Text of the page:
"The Western world, the civilized nations, what is called the 'first world' cultures, rule the Earth by right of their economic and military might. And the philosophical foundation of the Western culture is based on a religion that teaches of the fall from grace, original sin, and the exodus from the Garden of Eden. This concept is fundamental to the mythology of the West, and represents Nature as hostile and man as corrupt.


"It is such a peculiar myth," Morales said, "The emphasis is not man's relationship to his environment, to Nature, to the Garden, but man's relationship to himself as an outcast, fending for himself, becoming self-conscious in a hostile world. The Westerner has accepted this tradition, has promoted this concept through art and literature and philosophy. Indeed, it has become ingrained and second nature, has it not?"

"I suppose it has," I said. "You can live your entire life in a city, for instance. It provides shelter, a controlled environment, and acts as a buffer between the individual and Nature. Even foods in supermarkets are treated before they are consumed, either artificially ripened, colored, or preserved, then packaged for consumption."

One of the basic assumptions in Taker culture is that we are separate from nature. It is a perspective of "Man and Nature" rather than "Nature includes Man." It might sound like a unimportant opinion about the human relationship to nature, but this view has devastating consequences. It allows us as Takers to act with absolute conviction that we are at odds with it, therefore, devastating the earth and sending countless species of to extinction without regret or remorse. Why should we? We are separate from those extinctions, separate from nature, so it won't effect us, right? This perspective allows us not only to feel that what we do as Takers is understandable, but also that it is necessary.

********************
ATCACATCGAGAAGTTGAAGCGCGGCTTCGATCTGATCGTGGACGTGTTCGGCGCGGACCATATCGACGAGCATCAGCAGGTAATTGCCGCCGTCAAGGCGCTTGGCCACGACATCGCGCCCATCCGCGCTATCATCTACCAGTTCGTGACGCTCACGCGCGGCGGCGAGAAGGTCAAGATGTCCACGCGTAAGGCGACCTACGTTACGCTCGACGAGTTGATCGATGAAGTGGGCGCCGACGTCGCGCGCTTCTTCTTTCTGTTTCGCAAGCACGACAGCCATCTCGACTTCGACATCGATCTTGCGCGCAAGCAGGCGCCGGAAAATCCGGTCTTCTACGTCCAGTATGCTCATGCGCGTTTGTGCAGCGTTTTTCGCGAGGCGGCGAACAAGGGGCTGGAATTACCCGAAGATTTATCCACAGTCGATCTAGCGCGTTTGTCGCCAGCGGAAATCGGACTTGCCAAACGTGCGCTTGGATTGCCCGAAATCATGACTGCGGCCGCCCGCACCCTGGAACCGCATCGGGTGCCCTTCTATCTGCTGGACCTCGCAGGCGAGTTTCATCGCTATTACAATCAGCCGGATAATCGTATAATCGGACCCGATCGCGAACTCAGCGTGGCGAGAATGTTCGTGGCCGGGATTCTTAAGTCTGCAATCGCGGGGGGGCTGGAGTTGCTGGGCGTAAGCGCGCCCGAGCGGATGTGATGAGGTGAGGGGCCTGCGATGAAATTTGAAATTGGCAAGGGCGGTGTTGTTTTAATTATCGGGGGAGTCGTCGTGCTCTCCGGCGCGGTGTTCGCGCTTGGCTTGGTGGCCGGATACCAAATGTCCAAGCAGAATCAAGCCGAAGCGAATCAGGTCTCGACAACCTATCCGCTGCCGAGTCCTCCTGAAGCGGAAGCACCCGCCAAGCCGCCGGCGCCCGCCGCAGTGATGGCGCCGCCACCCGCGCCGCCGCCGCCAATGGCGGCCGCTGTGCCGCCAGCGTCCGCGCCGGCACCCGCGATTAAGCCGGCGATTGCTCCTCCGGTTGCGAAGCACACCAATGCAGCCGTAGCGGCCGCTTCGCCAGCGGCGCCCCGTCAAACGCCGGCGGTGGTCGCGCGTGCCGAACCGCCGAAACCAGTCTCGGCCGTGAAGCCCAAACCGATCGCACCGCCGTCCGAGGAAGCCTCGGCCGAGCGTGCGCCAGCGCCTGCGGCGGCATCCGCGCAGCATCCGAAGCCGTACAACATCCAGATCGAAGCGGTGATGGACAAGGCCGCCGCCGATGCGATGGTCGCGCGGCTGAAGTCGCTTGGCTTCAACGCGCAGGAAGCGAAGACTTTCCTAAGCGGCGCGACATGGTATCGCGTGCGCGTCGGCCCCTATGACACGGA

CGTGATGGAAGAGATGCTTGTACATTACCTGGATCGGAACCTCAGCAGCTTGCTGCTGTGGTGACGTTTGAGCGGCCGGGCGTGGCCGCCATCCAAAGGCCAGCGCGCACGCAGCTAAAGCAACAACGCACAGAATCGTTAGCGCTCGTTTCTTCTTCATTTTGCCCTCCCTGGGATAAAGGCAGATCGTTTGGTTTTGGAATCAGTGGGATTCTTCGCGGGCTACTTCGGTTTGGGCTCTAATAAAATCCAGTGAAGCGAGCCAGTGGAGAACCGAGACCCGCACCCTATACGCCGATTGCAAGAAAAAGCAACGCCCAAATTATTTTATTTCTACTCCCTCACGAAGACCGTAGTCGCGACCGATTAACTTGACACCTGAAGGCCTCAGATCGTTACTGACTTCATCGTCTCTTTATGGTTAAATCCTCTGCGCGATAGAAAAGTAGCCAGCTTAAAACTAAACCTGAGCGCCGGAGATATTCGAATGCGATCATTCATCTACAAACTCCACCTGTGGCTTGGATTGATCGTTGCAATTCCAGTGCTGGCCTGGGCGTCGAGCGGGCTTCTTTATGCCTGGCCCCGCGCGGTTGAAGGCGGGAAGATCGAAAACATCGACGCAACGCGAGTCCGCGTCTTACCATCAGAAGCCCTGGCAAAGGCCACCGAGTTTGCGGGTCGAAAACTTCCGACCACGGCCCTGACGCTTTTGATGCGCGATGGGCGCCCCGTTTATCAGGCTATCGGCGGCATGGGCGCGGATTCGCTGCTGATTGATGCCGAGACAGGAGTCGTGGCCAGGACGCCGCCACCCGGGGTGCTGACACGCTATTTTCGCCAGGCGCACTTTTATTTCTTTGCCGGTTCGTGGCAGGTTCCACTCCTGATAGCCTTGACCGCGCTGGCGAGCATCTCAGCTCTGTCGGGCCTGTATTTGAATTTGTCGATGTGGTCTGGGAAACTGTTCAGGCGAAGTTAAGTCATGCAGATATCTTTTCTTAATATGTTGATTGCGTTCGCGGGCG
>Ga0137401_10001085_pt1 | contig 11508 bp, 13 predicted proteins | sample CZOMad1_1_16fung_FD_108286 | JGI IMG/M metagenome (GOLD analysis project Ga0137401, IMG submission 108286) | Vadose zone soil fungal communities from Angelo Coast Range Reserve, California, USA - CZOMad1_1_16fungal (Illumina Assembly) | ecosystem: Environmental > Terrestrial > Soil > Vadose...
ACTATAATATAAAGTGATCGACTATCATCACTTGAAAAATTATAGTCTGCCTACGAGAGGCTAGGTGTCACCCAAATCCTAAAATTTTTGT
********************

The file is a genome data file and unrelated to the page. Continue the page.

Friday, May 16, 2008

For the shaman, life is not limited to plants, animals, and humans, because life is defined as movement. Some things move very slowly, like rocks, and some things move very quickly, like light. For a shaman these are simply different kinds of life.

- Serge Kahili King

Thursday, May 15, 2008

A Silent Exchange

Consider a spider weaving its web, for instance, and the assumption still held by many scientists that the behavior of such a diminutive creature is thoroughly "programmed in its genes." Certainly, the spider has received a rich genetic inheritance from its parents and its predecessors. Whatever "instructions," however, are enfolded within the living genome, they can hardly predict the specifics of the micro-terrain within which the spider may find itself at any particular moment. They could hardly have determined in advance the exact distance between the cave wall and the branch that the spider is now employing as an anchorage point for her current web, or the exact strength of the monsoon rains that make web-spinning a bit more difficult on this evening. And so the genome could not explicity have commanded the order of every flexion and extension of her various limbs as she weaves this web into its place. However complex are the inherited "programs," patterns, or predispositions, they must still be adapted to the immediate situation in which the spider finds itself. However determinate one's genetic inheritence, it must still, as it were, be woven into the present, an activity that necessarily involves both a receptivity to the specific shapes and textures of that present and a spontaneous creativity in adjusting oneself (and one's inheritance) to those contours. It is this open activity, this dynamic blend of receptivity and creativity by which ever animate organism necessarily orients itself to the world (and orients the world around itself), that we speak of by the term "perception."